Sen. Johnny Isakson, left, with Sen. Saxby Chambliss, wants the Judiciary chairman and ranking Republican to have time to review the nominees' files, an Isakson aide said.
Sen. Johnny Isakson, left, with Sen. Saxby Chambliss, wants the Judiciary chairman and ranking Republican to have time to review the nominees’ files, an Isakson aide said. (John Bazemore/Associated Press)

More than a month after President Obama nominated six candidates to federal judicial posts in Georgia, the state’s two Republican senators have yet to return “blue slips” signaling their approval to the U.S. Senate Judiciary Committee, a committee aide said.

As a result, the judiciary committee—which began holding hearings Jan. 8 on nominees from other states whose names the president submitted at the same time as the Georgia nominees—has not yet scheduled confirmation hearings for two nominees to the U.S. Court of Appeals for the Eleventh Circuit and four nominees to the Northern District of Georgia trial court bench, according to the aide.

On Tuesday, the judiciary committee was holding confirmation hearings for six Arizona nominees to fill judicial posts that have been designated by the U.S. Administrative Office of Courts as emergency vacancies. Two of Georgia’s district court seats have been designated as emergency vacancies.

U.S. Sens. Saxby Chambliss and Johnny Isakson have not signaled their approval of the list of Georgia judicial nominees even though the slate of six names was part of a compromise deal that the White House struck with them late last year.

On Tuesday, Isakson spokeswoman Lauren Culbertson said, “Senator Isakson believes that it is appropriate to allow the chairman and the ranking member on the Judiciary Committee to review the background investigation paperwork of the six nominees before he returns all six blue slips.” Aides to Chambliss declined to comment Tuesday on the lack of action.

That package deal presumably was to have lifted a longtime hold the senators had placed on the president’s nomination of Atlanta attorney Jill Pryor, a partner at Bondurant, Mixson & Elmore, to the Eleventh Circuit. Pryor was first nominated in February 2012 and renominated last year despite the senators’ opposition.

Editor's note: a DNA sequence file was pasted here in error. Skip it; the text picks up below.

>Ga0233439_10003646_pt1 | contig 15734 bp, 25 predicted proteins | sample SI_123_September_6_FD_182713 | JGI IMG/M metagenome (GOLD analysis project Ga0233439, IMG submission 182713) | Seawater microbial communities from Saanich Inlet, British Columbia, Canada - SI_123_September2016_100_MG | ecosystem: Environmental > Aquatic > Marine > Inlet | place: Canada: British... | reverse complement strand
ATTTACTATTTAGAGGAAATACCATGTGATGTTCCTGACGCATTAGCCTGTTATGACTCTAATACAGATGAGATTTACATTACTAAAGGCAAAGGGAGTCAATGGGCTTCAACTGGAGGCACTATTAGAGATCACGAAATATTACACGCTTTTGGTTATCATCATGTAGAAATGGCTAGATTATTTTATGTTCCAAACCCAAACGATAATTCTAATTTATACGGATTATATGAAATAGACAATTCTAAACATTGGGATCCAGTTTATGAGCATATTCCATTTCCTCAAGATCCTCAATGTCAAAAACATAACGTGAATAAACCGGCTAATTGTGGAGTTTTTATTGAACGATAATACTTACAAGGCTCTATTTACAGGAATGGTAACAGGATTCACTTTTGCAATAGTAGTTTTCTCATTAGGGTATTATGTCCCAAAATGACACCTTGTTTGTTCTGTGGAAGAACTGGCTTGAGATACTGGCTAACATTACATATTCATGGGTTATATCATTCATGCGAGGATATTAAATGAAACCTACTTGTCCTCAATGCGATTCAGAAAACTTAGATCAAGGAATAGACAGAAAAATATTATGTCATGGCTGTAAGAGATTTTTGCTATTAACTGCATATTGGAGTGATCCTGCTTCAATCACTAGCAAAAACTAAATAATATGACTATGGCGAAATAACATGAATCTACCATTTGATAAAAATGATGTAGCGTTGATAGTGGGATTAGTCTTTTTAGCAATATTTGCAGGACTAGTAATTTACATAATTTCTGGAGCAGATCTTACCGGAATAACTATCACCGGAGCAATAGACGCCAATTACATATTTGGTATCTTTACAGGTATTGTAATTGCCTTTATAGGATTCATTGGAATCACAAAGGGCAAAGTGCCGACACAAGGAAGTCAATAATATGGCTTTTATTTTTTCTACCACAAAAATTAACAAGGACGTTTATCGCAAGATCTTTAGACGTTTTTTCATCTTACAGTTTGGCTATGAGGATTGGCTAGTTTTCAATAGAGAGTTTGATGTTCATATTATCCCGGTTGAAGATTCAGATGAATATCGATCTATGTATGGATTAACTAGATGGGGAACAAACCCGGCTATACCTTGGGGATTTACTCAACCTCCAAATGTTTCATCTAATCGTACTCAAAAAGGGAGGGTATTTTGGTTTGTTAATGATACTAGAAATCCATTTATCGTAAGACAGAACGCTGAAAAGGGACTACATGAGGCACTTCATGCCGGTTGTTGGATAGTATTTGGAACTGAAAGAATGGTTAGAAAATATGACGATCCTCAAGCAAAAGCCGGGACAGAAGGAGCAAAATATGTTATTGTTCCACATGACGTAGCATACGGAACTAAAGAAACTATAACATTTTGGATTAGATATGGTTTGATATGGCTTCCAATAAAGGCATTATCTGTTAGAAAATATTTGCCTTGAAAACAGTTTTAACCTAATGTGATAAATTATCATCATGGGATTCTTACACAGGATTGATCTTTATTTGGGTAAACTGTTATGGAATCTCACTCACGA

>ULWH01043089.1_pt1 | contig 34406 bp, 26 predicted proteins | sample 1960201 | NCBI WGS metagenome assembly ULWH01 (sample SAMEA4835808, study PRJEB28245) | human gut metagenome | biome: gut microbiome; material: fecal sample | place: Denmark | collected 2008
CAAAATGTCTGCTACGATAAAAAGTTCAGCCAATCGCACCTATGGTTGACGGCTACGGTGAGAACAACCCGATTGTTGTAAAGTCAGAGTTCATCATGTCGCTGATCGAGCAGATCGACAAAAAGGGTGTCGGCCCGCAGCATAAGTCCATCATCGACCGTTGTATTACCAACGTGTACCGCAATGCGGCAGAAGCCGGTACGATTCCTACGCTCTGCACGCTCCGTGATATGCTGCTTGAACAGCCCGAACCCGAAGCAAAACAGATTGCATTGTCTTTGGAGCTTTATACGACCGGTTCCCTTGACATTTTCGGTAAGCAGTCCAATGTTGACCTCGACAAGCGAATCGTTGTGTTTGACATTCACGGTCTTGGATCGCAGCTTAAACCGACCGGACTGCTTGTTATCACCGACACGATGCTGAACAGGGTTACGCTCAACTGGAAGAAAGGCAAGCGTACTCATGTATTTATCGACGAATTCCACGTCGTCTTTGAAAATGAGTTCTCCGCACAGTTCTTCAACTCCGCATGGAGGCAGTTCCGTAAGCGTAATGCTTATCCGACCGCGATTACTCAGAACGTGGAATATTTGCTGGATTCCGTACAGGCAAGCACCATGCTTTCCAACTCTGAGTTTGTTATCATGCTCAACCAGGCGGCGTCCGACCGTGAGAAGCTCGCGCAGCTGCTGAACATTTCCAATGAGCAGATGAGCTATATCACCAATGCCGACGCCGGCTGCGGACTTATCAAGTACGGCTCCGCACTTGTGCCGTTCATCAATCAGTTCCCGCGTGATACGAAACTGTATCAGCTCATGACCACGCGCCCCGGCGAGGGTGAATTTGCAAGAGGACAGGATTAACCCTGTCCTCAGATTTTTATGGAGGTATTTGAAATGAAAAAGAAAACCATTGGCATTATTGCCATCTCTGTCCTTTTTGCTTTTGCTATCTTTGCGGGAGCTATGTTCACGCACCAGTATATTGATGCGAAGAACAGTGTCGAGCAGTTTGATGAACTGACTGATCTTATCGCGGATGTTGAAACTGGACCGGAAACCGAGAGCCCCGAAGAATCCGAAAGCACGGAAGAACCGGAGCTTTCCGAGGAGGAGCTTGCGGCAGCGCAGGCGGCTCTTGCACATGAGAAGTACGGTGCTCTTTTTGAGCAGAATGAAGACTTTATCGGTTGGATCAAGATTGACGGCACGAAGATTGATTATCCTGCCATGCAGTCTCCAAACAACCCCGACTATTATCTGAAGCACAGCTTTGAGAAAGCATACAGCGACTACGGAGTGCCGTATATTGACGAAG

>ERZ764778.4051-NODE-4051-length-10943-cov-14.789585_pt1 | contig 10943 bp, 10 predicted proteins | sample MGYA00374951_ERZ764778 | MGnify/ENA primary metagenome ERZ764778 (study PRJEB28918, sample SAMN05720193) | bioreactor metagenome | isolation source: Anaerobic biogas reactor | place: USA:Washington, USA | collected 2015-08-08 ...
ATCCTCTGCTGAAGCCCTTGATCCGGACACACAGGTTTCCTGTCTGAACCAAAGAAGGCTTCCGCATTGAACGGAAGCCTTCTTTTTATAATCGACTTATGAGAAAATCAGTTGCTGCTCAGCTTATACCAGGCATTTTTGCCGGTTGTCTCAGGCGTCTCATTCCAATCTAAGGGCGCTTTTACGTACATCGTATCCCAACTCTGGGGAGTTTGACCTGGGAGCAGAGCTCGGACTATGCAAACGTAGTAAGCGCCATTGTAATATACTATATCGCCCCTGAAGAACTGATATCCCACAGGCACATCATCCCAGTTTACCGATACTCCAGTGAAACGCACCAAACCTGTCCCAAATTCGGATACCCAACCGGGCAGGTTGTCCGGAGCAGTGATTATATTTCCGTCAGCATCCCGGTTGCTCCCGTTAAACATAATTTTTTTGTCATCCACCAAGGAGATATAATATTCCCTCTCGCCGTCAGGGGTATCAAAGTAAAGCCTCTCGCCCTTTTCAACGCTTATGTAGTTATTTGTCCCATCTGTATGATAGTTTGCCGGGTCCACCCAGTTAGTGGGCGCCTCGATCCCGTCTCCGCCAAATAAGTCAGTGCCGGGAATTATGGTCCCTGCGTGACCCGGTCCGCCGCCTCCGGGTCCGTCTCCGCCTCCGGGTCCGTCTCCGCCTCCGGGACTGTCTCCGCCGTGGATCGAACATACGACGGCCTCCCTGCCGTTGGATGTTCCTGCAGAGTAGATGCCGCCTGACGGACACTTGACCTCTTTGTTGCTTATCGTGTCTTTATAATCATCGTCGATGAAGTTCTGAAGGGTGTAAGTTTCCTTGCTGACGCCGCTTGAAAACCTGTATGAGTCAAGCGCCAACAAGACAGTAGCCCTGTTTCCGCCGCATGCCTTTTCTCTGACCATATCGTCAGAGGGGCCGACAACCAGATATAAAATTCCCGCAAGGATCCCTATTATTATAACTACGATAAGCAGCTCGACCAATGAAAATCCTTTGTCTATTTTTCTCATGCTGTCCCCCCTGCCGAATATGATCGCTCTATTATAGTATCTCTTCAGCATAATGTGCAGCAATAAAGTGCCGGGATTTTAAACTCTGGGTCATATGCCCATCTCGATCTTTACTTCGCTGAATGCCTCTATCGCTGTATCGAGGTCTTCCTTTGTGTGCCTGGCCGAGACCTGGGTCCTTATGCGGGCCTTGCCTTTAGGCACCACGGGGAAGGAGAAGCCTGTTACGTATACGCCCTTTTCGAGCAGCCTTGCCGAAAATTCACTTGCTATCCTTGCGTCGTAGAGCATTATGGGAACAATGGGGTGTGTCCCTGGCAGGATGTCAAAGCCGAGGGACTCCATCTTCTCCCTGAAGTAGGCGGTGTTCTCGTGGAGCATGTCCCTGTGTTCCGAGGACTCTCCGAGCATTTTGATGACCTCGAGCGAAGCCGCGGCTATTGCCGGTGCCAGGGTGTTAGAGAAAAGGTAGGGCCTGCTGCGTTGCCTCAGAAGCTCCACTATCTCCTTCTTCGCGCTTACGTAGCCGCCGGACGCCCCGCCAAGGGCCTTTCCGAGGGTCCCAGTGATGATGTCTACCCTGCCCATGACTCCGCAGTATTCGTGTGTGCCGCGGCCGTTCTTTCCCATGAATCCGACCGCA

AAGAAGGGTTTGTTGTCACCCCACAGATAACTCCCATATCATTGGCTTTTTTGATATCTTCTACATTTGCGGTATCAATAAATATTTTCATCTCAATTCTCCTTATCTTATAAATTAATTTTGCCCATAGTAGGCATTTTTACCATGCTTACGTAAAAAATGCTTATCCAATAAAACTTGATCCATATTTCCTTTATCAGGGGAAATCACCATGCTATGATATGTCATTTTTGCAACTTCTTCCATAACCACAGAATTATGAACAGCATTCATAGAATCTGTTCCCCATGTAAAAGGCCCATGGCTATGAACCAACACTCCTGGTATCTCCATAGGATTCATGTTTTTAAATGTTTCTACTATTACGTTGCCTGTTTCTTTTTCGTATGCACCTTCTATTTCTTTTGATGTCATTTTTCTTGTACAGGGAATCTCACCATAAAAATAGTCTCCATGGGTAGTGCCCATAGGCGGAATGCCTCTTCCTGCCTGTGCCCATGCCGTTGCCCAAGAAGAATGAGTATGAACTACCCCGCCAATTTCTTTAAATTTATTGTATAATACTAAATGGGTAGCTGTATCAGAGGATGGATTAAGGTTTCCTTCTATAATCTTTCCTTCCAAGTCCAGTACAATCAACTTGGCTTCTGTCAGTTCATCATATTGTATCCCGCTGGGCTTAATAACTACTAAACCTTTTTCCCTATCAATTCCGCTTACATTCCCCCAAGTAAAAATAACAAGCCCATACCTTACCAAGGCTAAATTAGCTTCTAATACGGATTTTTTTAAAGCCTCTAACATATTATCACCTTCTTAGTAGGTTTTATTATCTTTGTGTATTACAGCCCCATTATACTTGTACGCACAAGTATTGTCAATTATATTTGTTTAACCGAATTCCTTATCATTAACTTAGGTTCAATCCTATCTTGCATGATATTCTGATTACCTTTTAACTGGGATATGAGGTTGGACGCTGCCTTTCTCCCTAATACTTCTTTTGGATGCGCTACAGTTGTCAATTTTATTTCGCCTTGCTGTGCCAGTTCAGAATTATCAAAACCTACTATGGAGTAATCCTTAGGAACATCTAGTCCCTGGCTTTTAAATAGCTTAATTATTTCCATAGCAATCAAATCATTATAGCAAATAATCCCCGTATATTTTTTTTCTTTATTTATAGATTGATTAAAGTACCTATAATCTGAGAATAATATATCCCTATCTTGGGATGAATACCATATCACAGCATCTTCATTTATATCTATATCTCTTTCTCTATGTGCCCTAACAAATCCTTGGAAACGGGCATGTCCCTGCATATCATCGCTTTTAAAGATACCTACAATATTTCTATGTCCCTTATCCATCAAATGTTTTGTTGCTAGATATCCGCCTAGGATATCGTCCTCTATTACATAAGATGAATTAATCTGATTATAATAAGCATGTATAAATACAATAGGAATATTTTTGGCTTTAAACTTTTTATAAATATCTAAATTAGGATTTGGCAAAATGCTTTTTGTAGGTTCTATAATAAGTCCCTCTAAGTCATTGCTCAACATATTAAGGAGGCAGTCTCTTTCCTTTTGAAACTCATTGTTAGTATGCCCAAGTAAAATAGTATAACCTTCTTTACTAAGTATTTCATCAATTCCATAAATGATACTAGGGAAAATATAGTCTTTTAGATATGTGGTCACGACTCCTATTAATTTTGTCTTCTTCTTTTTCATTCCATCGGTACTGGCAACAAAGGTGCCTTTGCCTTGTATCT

The two senators previously had blocked Pryor’s nomination by refusing to return the so-called blue slips to the Judiciary Committee—a senatorial courtesy that its chairman, Sen. Patrick Leahy, D-Vt., scrupulously observes.

Georgia lawyers familiar with the process have told the Daily Report that as part of the deal, Isakson and Chambliss also agreed to withdraw their objections to trial lawyer Leigh Martin May, a partner at Butler Wooten & Fryhofer whom they earlier had rejected as a nominee to the Northern District bench when she was recommended by Georgia’s Democratic congressmen in 2009.

In return, the White House agreed to nominate U.S. District Chief Judge Julie Carnes—who was appointed to the federal bench by President George H.W. Bush—to the Eleventh Circuit, along with Pryor.

The White House also nominated Troutman Sanders attorney Mark Cohen, whose name the senators had put forth both as a candidate for the district court and as their preference over Pryor for the Eleventh Circuit; and two appointees of Republican Gov. Nathan Deal: Georgia Court of Appeals Judge Michael Boggs and DeKalb County State Court Judge Eleanor Ross.

The judiciary committee is still waiting for paperwork involving, among other things, an FBI background check on Ross, according to the committee aide. But Georgia’s senators are free to return blue slips on the other nominees at their discretion, the aide said.